Coal Mines Could Get a Second Life Producing Clean Energy
Just 10 years ago, 40% of the UK's energy came from coal. Today, the country has only two remaining coal plants and plans to end coal-fired power by the end of 2024. Already closed coal mines have filled with water due to sump pumps being switched off, and are becoming potential sites for geothermal energy.
With about a quarter of UK homes situated above abandoned mines, the UK Coal Authority sees huge potential. It’s now looking into 70 projects that would use the water warmed underground to heat buildings above.
Why This Matters
Mine water heating could help decarbonize the UK's heating sector, which consumes about half of the country's energy, 70% of which is provided by gas. But natural gas will need to be phased out in order to hit net-zero emissions by 2050. Using mine water would provide a neutral energy source, which will be especially important in light of the EU's plans to create a carbon market for heating. The switch could be, as the BBC writes, "a serendipitous circle of history" where the coal industry's "extractive past could be repurposed for a greener, cleaner future."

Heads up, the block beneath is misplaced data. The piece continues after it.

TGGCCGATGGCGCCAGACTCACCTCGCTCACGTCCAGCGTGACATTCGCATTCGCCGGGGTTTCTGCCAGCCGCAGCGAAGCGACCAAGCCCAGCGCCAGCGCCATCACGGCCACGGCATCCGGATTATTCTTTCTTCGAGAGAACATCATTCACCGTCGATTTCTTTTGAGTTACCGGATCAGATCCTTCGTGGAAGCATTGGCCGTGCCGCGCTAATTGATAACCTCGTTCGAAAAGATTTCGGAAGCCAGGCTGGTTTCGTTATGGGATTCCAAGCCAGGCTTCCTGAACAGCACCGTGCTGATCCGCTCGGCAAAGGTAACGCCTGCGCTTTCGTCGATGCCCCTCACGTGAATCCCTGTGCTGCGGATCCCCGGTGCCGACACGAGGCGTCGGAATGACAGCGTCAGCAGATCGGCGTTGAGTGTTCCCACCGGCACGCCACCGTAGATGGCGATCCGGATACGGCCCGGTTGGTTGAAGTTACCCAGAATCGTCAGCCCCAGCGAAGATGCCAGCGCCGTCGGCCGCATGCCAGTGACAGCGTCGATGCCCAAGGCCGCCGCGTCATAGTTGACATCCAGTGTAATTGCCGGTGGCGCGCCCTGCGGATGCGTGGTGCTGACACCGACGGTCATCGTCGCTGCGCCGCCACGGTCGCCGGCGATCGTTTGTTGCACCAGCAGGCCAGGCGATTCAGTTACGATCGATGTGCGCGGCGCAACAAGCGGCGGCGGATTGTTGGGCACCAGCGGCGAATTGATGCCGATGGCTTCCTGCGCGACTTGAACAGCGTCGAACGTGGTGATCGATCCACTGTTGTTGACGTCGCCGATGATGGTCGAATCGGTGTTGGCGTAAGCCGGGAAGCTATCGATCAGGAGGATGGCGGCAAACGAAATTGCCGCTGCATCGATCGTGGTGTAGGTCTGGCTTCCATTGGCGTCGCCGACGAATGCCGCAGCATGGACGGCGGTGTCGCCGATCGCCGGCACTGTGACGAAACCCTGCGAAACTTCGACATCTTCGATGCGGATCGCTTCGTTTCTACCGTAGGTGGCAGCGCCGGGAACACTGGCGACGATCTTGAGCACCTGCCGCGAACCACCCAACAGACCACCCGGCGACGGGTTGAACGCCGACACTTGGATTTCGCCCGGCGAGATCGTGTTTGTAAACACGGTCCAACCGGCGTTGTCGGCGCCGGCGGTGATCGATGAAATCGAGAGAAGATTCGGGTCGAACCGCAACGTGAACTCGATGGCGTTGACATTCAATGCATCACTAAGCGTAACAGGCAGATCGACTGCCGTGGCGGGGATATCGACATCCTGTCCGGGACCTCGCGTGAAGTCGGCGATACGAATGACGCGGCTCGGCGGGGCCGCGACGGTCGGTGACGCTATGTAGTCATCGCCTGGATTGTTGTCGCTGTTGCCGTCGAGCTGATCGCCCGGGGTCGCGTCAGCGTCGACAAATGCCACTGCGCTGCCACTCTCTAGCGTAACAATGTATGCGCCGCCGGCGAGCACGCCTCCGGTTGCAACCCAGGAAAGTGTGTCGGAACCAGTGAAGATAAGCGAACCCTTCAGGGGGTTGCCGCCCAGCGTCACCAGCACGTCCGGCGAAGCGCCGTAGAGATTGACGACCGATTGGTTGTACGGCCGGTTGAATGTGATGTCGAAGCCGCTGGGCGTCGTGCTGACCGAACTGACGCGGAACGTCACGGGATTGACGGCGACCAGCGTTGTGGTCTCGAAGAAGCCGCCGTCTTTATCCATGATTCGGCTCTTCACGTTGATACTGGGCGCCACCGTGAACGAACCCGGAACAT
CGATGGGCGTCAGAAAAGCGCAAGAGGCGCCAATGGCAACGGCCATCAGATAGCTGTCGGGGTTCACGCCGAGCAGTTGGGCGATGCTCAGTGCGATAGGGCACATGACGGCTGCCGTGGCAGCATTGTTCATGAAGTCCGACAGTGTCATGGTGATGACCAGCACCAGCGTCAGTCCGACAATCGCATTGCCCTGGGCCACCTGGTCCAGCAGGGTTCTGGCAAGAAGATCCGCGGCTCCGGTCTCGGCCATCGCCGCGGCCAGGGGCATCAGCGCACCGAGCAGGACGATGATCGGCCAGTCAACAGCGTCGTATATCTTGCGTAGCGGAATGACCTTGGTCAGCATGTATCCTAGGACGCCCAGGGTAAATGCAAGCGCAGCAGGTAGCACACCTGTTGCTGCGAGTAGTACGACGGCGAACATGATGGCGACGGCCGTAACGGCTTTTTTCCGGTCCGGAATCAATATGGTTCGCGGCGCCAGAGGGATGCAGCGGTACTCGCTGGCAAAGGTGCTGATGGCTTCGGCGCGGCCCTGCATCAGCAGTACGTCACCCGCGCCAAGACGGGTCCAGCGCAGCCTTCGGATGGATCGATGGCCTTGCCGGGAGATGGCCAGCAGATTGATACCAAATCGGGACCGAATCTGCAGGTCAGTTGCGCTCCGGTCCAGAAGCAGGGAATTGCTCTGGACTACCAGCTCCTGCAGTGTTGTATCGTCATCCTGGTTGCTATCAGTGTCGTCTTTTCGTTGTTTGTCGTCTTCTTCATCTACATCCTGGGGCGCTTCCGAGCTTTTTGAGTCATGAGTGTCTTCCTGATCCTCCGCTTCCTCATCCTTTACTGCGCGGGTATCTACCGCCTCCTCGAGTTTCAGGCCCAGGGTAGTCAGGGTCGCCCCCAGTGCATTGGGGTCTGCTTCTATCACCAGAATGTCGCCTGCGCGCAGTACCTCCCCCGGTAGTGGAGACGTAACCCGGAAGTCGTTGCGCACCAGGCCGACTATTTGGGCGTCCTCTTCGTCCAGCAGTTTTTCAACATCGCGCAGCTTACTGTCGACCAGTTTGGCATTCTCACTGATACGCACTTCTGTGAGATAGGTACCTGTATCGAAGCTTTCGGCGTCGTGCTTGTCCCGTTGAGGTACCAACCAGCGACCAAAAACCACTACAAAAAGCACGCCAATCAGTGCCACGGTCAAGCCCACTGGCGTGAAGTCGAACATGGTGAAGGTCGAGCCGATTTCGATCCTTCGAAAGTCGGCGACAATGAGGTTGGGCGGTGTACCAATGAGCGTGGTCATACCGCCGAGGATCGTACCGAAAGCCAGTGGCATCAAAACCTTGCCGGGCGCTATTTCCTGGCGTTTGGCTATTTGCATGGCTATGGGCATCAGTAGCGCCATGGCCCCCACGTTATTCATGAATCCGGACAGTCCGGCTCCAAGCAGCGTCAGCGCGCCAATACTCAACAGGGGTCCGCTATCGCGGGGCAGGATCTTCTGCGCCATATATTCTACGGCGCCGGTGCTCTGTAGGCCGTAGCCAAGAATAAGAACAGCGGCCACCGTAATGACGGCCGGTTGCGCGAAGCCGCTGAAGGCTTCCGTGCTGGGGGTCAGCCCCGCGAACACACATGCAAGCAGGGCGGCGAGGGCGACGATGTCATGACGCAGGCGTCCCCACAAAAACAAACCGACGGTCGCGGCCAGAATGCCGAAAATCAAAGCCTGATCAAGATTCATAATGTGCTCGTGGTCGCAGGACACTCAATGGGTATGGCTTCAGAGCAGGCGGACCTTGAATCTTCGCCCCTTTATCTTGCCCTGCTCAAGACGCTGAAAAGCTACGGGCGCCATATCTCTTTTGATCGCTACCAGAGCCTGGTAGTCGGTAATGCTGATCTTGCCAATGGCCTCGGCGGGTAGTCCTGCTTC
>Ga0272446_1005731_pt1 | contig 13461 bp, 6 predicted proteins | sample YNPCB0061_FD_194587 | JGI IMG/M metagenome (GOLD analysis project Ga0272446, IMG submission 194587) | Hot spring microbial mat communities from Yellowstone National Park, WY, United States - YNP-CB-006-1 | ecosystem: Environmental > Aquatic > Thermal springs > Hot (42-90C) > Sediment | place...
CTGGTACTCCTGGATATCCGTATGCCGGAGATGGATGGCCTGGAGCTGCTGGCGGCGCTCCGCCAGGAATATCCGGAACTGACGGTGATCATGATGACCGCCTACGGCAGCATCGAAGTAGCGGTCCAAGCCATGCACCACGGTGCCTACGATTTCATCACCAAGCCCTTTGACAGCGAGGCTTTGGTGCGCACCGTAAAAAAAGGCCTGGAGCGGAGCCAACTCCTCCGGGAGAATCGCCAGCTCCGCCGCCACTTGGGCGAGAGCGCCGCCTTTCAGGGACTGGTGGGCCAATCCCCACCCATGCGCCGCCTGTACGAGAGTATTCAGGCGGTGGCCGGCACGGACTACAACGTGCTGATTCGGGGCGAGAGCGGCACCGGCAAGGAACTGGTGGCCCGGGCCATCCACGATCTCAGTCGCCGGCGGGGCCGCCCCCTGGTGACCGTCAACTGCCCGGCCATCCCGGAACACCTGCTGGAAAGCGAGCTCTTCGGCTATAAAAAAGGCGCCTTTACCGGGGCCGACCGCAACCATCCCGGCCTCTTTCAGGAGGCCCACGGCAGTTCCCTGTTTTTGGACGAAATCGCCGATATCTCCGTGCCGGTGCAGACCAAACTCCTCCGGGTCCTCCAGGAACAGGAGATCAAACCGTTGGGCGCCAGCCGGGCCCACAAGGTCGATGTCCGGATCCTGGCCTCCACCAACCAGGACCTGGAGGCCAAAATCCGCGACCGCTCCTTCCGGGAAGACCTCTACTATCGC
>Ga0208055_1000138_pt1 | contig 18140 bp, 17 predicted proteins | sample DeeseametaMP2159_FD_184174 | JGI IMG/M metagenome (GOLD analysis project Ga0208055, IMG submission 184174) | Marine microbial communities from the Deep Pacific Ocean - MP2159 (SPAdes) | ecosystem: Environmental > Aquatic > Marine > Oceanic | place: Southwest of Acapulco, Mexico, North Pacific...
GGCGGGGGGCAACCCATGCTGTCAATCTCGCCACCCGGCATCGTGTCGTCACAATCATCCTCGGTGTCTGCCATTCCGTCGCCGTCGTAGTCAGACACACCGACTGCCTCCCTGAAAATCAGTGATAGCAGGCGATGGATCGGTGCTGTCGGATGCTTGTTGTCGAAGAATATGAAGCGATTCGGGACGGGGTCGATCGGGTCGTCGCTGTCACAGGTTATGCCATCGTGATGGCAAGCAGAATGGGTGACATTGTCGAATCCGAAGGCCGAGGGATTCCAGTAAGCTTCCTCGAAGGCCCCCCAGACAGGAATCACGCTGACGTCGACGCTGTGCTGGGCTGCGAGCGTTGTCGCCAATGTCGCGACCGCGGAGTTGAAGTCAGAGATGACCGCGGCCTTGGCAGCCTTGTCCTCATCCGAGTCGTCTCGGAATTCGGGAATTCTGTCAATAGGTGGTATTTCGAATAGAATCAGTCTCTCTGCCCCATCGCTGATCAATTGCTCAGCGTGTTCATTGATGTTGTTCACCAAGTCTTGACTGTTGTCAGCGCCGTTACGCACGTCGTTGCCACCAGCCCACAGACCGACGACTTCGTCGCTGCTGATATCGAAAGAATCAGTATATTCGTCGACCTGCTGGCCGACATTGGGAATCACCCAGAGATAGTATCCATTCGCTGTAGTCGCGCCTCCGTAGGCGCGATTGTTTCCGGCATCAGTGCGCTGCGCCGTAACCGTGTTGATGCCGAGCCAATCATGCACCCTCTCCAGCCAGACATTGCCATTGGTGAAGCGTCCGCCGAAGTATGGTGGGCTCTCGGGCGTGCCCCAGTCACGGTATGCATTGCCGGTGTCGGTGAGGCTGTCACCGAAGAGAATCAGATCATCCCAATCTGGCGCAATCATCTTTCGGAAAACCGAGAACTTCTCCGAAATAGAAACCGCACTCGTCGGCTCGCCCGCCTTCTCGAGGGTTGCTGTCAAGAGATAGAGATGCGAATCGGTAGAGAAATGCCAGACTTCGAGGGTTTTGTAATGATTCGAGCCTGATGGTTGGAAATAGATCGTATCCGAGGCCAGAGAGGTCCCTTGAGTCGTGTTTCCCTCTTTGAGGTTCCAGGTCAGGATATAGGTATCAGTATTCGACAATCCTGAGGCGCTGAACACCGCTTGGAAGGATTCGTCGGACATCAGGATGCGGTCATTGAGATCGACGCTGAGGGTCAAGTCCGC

Energy Switch is Also an Economic Opportunity
The mine complex in the coastal town of Seaham is closed, but it's one of the places moving forward with a second act for the abandoned mine. A new development in the town will be the UK's first district heating plan to use mine water energy, which will be both more climate-friendly and cheaper than gas. There's hope that the innovative approach to heating will bring new investment and jobs to the area, which has struggled to recover economically from the pit closures decades before.
"Geothermal energy has given a second life to our coal mines," María Belarmina Díaz Aguado, the Asturias's director of energy, told the BBC. "We're developing an entirely new business model, one related to pumping water and all the technical expertise that involves."
Quitting the Final 1.8%
Last year, Great Britain went two months straight without coal power for the first time since the late 1800s. Last year, only 1.8% of UK electricity came from coal, part of a ramp down over the past decade. Of the two remaining plants, one has not announced plans to close and just secured a contract through 2022, two years before the government's pledge to end coal power by 2021.
Union of Concerned Scientists: Everything to Know About Coal (in Under 3 Minutes), January 4, 2018.
Center for Strategic & International Studies: Charting a Path for Just Transitions, March 10, 2021.